By: Erin Gloster, Editorial Intern
If there was ever a time for small business owners to straighten their ties, update their websites, or increase their contact lists, now would be that time: Earlier this year, President Barack Obama signed a spending bill of $1.1 trillion and within it, an incentive for large companies to subcontract with small businesses in the 2014 fiscal year. Though we see the federal budget in the trillions, “the budget procurement of goods and services is roughly $400-500 billion, [out of this] roughly 23 percent or 80-90 billion goes to small business,” says Lourdes Martin-Rosa, president and founder of Government Business Solutions LLC and the advisor on Government Contracting for American Express OPEN. “A lot of money that was allocated is being used for larger products. Even if there’s a larger piece of the pie that may be going to big corporations, there’s still that piece of the pie that’s going to small businesses in teaming and subcontracting.”
The signing of the budget opened up an avenue for large businesses to subcontract with smaller businesses. “Now that the money is there and the budget has been approved, these contracts are going out,” explains Martin-Rosa. “We’re seeing that the money that should have been allocated in 2013 is now being awarded in 2014. There’s flow-over into small businesses.”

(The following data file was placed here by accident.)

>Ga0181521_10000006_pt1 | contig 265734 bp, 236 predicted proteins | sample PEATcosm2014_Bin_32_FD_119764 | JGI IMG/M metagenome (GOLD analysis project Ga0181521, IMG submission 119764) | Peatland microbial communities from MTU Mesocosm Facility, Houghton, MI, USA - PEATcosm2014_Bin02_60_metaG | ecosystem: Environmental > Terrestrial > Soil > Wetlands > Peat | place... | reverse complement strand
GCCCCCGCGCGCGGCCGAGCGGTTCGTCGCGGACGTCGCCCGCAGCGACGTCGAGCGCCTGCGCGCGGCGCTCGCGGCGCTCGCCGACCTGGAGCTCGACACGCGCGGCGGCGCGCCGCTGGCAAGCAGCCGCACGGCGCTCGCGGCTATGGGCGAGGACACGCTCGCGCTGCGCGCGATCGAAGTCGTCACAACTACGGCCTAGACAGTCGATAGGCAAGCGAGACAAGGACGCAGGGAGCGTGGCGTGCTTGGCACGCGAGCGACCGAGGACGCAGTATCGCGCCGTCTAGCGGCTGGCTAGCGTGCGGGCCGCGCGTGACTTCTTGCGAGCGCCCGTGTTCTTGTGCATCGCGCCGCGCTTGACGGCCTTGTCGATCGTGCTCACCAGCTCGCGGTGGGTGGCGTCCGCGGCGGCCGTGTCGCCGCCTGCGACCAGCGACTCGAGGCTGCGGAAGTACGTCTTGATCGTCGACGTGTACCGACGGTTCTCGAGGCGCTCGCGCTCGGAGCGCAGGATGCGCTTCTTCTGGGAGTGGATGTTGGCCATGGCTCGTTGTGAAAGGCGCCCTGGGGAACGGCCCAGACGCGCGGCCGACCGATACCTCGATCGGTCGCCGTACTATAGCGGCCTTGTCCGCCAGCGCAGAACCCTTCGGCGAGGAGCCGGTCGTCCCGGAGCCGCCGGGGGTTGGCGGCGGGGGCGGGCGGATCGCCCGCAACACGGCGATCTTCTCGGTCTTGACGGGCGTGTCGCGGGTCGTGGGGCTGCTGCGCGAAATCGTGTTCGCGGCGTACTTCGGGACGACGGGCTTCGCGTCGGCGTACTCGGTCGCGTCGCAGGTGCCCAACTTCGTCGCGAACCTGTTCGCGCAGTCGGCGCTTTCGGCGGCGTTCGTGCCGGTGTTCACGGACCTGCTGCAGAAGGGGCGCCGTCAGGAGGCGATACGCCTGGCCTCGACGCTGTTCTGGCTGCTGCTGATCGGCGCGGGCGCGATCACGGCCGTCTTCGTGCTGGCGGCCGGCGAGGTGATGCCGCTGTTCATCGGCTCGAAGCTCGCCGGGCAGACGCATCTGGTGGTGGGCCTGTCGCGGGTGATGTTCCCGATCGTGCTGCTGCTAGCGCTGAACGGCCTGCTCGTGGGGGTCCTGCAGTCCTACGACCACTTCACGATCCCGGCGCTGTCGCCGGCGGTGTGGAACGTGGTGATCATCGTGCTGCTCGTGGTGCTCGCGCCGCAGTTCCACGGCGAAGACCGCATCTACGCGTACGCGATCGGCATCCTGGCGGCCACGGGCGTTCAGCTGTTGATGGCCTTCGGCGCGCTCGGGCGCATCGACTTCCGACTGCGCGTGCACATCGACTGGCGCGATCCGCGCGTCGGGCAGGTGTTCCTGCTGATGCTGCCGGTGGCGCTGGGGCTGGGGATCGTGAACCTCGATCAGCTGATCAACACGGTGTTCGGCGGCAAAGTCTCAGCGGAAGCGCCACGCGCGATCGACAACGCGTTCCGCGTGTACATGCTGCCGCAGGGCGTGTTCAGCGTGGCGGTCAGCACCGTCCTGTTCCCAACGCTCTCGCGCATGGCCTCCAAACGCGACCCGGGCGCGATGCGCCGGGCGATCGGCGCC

And many large businesses are adapting. According to Martin-Rosa, large organizations and companies such as NASA “has a $40 million contract that is to provide learning and workshops for facilities [and TSA] just recently put out an exercise training contract, for $30 million, allowing small businesses to have a more competitive edge.” This contract is the largest Economically Disadvantaged Woman Owned Small Business contract to date.
How do small businesses get first dibs on these lucrative contracts and partnerships? Martin-Rosa advises getting involved in a business mentoring relationship. ChallengeHER is an organization that assists minority and women-owned small businesses looking to participate in federal contracting. And American Express OPEN’s mentorship program, for example, helps clients find important contracts while also saving time and moving potential into action. Martin-Rosa also encourages small businesses to explore the GSA schedule contracts and programs. GSA establishes long-term, government-wide contracts with commercial firms to provide access to millions of commercial products and service at volume discount pricing. Exploring this program will provide small businesses with another avenue towards growth and success. IDIQ (Indefinite Delivery, Indefinite Quantity) contracts and provide for an indefinite quantity of services for a fixed time. Taking part in this contract, Martin-Rosa points out, will help establish your small business.
With a federal budget that provides greater opportunities for small business, all businesses have the potential to flourish. Teamwork is the operative term.
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